Myth: “No pain, no gain! If I don’t feel sore the next day, I haven’t exercised enough.”
Truth: When first starting an exercise program, it is normal to have some muscle soreness within 24 to 48 hours, and it may last for a few days. This is known as “delayed onset muscle soreness,” or DOMS for short. Other than that, however, any soreness you experience is typically associated with an excessive jump in exercise intensity, such as lifting too much weight, working out again too soon, or trying a new exercise. Muscle soreness, says Ronald Paul Pfeiffer, a kinesiology professor at Boise State University in Idaho, is a clear sign that the exercise is too intense and is resulting in enough damage to the exercised muscles to cause pain and swelling.
To minimize DOMS after weight training, always lift only as much weight as can be lifted for eight to 12 repetitions at a time. For aerobic exercise, maintain a moderate pace that allows you to carry on a conversation. Flexibility exercises, such as stretching, should be gradual to the point of feeling mild tension–never pain–within the muscles.
Myth: “I don’t have to exercise because I’m skinny.”
Truth: Some people who are skinny exercise too much. Other people are thin even though they don’t exercise–but they aren’t physically fit. Exercise is important for more than weight control.
Here are just a few more reasons to be active:
- Better stamina
- Increased flexibility
- Increased muscle strength and endurance
- Stress relief to stay calm and cool
- Better immune system to stay healthy
- Better appearance
- Improved self-esteem and confidence
- Sense of accomplishment
- Better sleep
Exercise feels good–and it’s fun! It’s beneficial at any age, for any body–that’s a fact no one can argue.
Students will understand some common myths about getting fit. They will demonstrate the ability to locate valid fitness information, produces, and services.
- What is meant by the exercise term DOMS? (When first starting an exercise program, it is normal to have some muscle soreness within 24 to 48 hours, and it may last for a few days. This is known us “delayed onset muscle soreness,” or DOMS.)
- Aside from experiencing DOMS, what may muscle soreness mean as a message from your body about your exercise? (It may mean that you have made an excessive jump in exercise intensity, such as lifting too much weight, working out again too soon, or trying a new exercise.)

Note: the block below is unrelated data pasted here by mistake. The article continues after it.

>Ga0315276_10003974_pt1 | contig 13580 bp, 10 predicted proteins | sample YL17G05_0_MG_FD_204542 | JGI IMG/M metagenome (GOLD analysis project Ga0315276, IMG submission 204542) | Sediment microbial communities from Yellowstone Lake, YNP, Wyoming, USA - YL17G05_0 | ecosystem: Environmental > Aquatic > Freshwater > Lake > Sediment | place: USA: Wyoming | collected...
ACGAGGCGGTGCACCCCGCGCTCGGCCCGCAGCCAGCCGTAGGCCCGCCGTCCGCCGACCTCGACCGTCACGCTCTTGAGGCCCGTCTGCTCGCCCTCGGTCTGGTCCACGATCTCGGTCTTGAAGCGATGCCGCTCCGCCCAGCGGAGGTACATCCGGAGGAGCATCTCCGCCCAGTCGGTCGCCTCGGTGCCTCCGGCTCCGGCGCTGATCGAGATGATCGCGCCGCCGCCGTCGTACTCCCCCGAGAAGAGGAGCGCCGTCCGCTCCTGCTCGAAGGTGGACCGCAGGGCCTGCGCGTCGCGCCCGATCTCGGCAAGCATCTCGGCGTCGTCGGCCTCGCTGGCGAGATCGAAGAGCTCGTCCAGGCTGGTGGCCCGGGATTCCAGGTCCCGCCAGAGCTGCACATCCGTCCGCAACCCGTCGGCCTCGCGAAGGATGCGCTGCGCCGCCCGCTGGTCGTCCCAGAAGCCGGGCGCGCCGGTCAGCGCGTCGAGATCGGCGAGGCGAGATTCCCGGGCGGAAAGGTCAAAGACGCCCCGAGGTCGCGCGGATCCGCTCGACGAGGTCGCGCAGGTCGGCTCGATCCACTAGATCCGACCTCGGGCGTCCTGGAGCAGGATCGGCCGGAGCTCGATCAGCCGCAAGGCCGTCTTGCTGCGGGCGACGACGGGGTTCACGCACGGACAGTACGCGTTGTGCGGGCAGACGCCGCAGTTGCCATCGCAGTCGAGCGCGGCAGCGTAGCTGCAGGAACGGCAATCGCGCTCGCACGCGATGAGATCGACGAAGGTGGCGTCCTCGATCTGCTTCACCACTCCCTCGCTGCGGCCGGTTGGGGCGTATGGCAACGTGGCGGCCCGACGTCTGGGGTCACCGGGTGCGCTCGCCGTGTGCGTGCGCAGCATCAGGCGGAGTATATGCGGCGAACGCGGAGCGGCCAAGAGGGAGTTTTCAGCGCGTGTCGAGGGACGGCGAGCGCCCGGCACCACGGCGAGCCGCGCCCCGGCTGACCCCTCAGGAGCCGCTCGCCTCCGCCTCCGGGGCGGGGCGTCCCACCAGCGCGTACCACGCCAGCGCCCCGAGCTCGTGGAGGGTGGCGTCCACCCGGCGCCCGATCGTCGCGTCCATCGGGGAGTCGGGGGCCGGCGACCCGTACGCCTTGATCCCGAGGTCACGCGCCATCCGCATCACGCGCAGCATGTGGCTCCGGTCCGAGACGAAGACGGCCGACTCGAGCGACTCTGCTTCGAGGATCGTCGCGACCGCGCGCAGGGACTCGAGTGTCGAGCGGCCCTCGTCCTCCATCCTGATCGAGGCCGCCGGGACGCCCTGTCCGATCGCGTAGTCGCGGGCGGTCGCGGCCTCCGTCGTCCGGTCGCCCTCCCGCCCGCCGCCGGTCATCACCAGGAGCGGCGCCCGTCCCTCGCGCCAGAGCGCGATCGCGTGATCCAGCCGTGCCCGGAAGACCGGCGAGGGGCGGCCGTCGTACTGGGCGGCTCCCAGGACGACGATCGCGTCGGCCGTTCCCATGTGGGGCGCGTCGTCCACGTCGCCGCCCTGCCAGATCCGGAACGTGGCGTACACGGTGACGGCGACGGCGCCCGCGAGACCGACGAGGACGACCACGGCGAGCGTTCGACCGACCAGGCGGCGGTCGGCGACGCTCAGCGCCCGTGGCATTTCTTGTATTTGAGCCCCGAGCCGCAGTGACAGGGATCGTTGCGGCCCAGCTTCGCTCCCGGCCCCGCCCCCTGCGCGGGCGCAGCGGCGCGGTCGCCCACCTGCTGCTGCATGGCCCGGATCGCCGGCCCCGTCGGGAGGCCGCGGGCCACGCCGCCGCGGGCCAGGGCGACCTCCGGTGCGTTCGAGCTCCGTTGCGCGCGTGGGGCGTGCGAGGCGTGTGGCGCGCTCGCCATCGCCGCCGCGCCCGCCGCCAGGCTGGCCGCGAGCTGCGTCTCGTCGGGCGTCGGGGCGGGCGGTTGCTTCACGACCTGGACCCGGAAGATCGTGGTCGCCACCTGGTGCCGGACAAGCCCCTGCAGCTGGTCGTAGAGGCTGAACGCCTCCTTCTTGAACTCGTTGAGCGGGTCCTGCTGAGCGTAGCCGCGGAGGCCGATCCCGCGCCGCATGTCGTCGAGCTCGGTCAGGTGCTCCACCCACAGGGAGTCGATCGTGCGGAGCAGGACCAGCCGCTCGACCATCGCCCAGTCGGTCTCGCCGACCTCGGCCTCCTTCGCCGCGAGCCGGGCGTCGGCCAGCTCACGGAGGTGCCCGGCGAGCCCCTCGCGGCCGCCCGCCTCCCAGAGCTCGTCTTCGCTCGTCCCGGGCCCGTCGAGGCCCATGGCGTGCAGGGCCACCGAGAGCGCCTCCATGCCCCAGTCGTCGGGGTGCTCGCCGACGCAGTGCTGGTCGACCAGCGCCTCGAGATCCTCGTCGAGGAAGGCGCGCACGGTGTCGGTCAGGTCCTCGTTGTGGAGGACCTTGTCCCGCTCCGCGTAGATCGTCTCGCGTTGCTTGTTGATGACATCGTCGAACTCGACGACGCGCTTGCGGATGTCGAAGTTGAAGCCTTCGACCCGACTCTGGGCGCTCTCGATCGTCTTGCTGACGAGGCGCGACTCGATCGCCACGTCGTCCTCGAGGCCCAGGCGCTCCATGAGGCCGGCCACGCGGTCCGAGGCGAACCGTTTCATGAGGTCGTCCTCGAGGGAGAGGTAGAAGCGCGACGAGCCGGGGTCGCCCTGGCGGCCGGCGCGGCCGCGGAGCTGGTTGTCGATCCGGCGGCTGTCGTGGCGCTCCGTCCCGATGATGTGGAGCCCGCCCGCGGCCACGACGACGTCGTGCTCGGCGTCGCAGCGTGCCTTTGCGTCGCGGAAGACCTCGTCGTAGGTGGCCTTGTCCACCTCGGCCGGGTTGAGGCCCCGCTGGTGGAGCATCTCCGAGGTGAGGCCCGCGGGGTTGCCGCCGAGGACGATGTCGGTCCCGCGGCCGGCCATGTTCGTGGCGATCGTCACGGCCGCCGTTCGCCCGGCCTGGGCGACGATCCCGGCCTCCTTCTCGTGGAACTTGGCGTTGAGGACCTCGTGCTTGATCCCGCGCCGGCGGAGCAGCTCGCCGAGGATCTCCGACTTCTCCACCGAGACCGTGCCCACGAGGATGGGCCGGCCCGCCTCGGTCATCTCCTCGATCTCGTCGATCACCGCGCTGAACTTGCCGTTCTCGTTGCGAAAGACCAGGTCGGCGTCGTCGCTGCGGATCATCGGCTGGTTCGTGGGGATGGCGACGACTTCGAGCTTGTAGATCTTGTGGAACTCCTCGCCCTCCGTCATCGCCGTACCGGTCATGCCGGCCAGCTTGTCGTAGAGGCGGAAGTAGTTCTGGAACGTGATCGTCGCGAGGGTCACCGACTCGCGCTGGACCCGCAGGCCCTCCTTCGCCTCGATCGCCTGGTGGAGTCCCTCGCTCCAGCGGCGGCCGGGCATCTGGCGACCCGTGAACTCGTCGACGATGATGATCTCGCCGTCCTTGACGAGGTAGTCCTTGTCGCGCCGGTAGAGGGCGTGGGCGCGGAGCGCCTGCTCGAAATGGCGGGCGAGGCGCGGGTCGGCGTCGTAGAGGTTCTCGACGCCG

- What can you do to minimize DOMS resulting from your exercise? (Lift only us much weight as can be lifted for 8 to 12 repetitions at a time. For aerobic exercise, maintain a moderate pace that allows you to carry on a conversation. Flexibility exercises, such as stretching, should be gradual to the point of feeling mild tension–never pain–within the muscles.)
- What is a recommended frequency and duration of exercise to work toward general health? (The American College of Sports Medicine and the U.S. Surgeon General both recommend approximately 30 minutes of vigorous exercise three to five times per week for improving general health.)
- A person’s favorite celebrity may not be an appropriate role model to follow in efforts to become more fit. State some reasons why. (You only get to see and know a little bit of what that celebrity may have done to achieve the appearance and performance seen on TV and in movies. The person may have began with a completely different body type, a schedule that permits unlimited training and nutrition, and a team of high-priced experts, dedicated to providing specific guidance. People who know you, such as coaches and gym teachers, could make better sources of exercise guidance.)
- What are some of the benefits of exercise that make it a great habit for health? (better stamina, increased flexibility, increased muscle strength and endurance, stress management, improved immune system functioning, and improved sleep)
Help students organize a fitness fair us a service to the community. Break them into committees and have them plan to obtain the resources, materials, and a site. Target all segments of the local community, including preschoolers, school-age youth, college-age young people, adults ages 25 and up, and senior citizens.
A good resource for teachers is the now-classic report “Physical Activity and Health: A Report of the Surgeon General.” An executive summary, a complete report, charts, and fact sheets are all available online.